The proposed experiment with the mirror in a superposition is exactly such an experiment. If it can be carried out, one can test if Penrose is right and that you have gravitational state reduction or perhaps state reduction due to some other unknown mechanism.

But, lacking any such experimental evidence, I don't see why we have to a priori assume that a non-unitary state reduction really happens.
 

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This is getting silly. Since you really want to examine this carefully, let's look at exactly what you said, OK?

I strongly disgree with ZapperZ's denialism by hiding behind what can be directly measured in experiments. It should be clear that you won't be able to detect superpositions involving heads and tails, just like you won't be able to verify that Nature is really time symmetric at the macro level.
Let's tackle the last part. We can't verify that Nature is really time symmetric at the "macro level"? Really? And Nature can be verified to be "symmetric" at the "micro level" instead? You wouldn't go nuts if I show broken time symmetry processes at the micro level then?

Next, "... It should be clear that you won't be able to detect superpositions involving heads and tails..."

That actually, should be the END of the discussion. You are saying you can't detect it, which is something I had ASKED repeatedly. However, you continue with some theoretical argument that such lack of detection somehow is irrelevant. Really? Since when? And this is in addition of you admitting that "... there is no way you could do all of this using coins..." So you can't show it, but you BELIEVE in it! Just listen to yourself!

Lacking any such experimental evidence somehow gives you the license to make the speculation, which is rather strange considering that typically, the lack of experimental evidence means that you CANNOT make such speculation. Lacking the ability to show how such unitary time evolution can be done for coin flipping, AND observing that no kind of superposition effect has EVER been detected in such a system, you chose to believe that it is still valid until it is proven to be false! In other words, there are a gazillion angels on a pinhead until someone shows you that it is false!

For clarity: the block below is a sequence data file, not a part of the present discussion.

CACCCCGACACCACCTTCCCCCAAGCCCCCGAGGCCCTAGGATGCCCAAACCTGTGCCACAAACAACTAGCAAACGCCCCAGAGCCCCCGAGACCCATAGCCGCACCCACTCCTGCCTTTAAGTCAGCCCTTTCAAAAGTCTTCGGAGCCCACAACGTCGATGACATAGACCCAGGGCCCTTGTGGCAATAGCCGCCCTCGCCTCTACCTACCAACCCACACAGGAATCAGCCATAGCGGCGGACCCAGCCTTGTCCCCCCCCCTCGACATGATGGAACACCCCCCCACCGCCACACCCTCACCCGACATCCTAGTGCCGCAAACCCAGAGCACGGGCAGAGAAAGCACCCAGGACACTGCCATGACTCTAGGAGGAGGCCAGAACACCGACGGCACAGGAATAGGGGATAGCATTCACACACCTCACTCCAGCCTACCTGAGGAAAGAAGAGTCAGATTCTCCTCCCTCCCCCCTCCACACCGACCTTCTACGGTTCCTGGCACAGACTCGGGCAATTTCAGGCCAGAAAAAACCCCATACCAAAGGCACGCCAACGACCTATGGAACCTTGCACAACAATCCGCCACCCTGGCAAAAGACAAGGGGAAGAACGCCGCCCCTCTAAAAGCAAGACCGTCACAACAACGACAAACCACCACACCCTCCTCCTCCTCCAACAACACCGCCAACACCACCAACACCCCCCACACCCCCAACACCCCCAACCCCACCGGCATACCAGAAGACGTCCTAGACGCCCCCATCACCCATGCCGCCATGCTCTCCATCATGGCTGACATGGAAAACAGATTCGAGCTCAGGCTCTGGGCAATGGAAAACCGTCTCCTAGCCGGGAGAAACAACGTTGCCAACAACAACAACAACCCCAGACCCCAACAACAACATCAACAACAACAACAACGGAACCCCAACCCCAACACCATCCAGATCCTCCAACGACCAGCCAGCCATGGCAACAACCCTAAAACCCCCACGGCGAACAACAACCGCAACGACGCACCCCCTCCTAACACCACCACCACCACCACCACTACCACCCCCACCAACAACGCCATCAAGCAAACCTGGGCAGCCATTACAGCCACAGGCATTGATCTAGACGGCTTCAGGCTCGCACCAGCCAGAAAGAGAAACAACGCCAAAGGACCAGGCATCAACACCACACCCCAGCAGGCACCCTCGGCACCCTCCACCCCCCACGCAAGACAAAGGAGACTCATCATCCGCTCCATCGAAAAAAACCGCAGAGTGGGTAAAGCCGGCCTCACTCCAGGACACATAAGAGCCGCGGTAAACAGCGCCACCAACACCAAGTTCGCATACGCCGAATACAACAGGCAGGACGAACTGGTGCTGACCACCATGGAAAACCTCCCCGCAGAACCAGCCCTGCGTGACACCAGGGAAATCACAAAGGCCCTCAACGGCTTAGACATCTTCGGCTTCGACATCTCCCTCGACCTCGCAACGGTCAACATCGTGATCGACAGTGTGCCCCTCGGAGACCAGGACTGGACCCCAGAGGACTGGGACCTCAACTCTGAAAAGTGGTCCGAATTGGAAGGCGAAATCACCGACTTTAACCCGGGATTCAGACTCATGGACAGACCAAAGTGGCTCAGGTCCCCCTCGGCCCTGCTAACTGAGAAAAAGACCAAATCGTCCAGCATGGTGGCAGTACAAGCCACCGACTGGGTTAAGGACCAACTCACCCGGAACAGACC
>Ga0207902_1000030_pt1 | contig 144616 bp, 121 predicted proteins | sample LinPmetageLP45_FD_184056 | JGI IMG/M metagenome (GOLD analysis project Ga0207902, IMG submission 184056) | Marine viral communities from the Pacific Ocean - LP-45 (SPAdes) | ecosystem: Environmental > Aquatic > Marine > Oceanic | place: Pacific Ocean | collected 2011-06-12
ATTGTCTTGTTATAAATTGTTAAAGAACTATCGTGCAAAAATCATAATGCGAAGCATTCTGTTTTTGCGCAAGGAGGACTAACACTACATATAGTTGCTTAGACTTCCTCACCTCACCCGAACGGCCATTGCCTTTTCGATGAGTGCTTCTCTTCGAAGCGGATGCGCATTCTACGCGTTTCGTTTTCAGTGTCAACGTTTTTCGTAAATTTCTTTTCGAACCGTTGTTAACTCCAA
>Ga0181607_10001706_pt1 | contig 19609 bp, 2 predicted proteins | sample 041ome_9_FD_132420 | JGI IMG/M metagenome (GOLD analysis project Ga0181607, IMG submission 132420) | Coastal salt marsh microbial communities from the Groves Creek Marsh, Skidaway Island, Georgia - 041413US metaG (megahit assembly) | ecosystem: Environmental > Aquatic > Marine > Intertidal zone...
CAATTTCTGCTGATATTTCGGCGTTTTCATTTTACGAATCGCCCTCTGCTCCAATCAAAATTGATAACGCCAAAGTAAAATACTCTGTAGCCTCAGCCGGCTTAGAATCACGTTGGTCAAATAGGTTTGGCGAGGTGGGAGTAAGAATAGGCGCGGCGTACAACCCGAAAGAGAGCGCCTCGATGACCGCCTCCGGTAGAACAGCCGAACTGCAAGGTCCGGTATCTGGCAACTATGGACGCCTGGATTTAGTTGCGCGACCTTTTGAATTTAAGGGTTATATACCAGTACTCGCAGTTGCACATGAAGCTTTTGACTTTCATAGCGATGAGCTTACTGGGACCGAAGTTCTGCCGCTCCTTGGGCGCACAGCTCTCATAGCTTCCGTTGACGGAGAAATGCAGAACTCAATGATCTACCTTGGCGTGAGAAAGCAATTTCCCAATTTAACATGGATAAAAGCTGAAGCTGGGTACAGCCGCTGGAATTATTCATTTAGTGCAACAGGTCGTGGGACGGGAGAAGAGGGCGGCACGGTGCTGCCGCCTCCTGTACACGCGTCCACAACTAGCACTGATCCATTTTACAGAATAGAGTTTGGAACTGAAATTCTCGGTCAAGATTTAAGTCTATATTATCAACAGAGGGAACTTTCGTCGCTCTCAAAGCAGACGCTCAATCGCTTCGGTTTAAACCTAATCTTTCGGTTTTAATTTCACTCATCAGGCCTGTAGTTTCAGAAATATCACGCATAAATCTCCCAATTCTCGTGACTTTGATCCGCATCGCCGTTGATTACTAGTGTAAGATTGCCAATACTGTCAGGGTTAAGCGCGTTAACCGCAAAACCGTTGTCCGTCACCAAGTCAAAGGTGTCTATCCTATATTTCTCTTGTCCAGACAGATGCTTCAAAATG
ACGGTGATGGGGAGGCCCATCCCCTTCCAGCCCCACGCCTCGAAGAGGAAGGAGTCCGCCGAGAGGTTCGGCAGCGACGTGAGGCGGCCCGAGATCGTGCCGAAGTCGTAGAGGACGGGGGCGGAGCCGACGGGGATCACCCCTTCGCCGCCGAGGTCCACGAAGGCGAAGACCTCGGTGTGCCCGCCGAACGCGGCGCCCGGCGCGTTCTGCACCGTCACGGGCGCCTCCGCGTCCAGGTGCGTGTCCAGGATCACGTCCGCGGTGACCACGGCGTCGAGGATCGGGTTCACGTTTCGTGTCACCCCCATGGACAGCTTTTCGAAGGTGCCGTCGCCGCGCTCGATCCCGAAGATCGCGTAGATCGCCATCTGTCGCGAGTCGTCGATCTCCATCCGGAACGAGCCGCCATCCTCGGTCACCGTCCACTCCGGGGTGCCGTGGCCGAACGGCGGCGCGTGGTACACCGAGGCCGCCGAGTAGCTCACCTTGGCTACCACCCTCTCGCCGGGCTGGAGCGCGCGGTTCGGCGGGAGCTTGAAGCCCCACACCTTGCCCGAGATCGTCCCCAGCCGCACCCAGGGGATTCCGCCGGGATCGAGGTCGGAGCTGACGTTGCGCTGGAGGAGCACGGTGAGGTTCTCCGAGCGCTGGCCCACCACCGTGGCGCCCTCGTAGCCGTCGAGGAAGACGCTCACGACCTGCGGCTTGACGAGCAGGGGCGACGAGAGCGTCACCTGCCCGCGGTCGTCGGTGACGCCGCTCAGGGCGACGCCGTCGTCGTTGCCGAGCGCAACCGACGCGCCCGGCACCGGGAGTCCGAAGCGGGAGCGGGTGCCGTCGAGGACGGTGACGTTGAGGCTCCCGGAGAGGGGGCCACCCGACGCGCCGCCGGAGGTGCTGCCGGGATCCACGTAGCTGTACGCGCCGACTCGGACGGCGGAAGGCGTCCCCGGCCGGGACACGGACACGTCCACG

I am so done with this weird sense of logic.

Zz.
 
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Decoherence is a red herring here, as all it will do is make a superposition that is confined to the box to transform into a global superposition.

you won't be able to detect superpositions involving heads and tails, just like you won't be able to verify that Nature is really time symmetric at the macro level.
I don't want to get into the middle of this discussion except to say I don't think a heads/tails superposition is a strong argument. Coin tossing appears to be a chaotic (deterministic) process in that it's extremely sensitive to initial conditions. Snedecor and Cochran give a good example in their textbook "Statistical Methods" (I think they still have it in their latest addition. Mine is fairly old).